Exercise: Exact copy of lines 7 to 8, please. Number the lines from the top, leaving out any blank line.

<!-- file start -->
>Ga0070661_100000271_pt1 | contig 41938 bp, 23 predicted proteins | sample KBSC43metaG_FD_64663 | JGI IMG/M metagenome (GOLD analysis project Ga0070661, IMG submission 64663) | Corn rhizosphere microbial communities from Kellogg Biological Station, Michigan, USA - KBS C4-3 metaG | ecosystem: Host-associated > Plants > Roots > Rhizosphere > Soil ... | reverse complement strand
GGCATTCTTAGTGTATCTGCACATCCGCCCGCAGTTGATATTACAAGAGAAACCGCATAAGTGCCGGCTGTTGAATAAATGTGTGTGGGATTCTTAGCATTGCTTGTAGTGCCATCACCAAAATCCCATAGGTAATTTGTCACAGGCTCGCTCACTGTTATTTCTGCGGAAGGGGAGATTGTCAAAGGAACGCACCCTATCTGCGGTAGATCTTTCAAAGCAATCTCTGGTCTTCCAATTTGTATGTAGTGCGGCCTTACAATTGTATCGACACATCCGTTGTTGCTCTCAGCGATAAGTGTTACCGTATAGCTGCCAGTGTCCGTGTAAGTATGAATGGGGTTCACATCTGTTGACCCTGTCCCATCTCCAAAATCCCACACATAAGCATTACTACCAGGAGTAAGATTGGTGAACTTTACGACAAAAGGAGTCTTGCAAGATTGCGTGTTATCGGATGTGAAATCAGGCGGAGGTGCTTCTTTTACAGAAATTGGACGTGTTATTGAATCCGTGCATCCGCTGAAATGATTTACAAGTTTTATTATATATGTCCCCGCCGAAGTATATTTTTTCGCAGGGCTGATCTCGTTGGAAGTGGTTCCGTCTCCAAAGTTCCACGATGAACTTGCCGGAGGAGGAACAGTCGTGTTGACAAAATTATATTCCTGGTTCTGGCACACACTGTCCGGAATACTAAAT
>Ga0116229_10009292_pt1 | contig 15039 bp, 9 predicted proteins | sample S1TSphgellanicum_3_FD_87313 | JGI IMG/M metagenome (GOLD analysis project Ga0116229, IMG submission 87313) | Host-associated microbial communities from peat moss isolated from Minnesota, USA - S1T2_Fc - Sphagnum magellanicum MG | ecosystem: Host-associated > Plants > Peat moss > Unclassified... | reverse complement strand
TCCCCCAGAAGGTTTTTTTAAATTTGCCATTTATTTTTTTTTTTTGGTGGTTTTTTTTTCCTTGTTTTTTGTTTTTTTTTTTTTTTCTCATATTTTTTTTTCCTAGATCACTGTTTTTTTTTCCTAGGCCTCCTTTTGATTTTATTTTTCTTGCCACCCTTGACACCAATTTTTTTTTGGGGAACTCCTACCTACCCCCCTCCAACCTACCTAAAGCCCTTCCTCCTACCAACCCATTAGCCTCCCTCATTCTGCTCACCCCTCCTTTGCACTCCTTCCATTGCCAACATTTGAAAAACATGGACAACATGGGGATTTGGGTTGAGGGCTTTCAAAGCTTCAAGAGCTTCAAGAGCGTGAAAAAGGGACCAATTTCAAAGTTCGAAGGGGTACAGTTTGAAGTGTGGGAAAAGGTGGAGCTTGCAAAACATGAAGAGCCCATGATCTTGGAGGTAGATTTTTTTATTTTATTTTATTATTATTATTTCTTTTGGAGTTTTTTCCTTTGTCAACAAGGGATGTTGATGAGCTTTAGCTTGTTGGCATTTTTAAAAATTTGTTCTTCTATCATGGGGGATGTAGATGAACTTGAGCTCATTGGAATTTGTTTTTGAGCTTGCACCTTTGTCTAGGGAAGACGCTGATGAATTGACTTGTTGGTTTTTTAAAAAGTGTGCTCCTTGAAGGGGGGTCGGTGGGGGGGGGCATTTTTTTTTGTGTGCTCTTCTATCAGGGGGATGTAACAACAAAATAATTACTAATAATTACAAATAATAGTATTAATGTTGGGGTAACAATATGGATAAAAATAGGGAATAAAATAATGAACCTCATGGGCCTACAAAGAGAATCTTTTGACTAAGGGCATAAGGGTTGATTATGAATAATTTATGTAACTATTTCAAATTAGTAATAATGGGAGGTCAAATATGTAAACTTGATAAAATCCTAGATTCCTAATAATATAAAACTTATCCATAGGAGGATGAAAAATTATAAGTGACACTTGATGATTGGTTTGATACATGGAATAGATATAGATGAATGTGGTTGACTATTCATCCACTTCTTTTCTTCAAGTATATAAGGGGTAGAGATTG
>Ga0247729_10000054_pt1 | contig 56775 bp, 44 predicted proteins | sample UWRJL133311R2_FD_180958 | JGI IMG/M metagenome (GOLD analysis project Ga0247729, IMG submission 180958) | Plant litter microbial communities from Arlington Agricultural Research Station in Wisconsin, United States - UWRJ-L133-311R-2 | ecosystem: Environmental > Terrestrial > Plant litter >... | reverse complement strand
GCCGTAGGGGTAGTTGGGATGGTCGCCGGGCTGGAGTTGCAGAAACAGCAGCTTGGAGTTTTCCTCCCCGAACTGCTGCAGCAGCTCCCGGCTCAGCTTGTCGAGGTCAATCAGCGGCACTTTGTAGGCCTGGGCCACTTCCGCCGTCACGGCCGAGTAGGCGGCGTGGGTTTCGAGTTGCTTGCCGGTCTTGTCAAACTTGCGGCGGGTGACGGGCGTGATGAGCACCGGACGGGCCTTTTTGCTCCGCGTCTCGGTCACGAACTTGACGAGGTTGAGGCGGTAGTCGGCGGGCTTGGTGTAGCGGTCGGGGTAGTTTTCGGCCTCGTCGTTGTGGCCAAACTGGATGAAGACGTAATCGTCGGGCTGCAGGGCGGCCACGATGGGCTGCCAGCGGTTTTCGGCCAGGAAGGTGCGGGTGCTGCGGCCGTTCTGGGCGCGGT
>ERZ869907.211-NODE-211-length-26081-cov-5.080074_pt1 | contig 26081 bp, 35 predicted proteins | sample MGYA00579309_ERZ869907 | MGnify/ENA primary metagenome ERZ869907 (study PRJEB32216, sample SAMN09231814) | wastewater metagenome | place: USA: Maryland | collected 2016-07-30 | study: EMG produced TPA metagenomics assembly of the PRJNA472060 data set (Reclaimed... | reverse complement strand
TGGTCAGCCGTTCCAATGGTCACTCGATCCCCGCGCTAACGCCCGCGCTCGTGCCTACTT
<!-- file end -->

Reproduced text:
>ERZ869907.211-NODE-211-length-26081-cov-5.080074_pt1 | contig 26081 bp, 35 predicted proteins | sample MGYA00579309_ERZ869907 | MGnify/ENA primary metagenome ERZ869907 (study PRJEB32216, sample SAMN09231814) | wastewater metagenome | place: USA: Maryland | collected 2016-07-30 | study: EMG produced TPA metagenomics assembly of the PRJNA472060 data set (Reclaimed... | reverse complement strand
TGGTCAGCCGTTCCAATGGTCACTCGATCCCCGCGCTAACGCCCGCGCTCGTGCCTACTT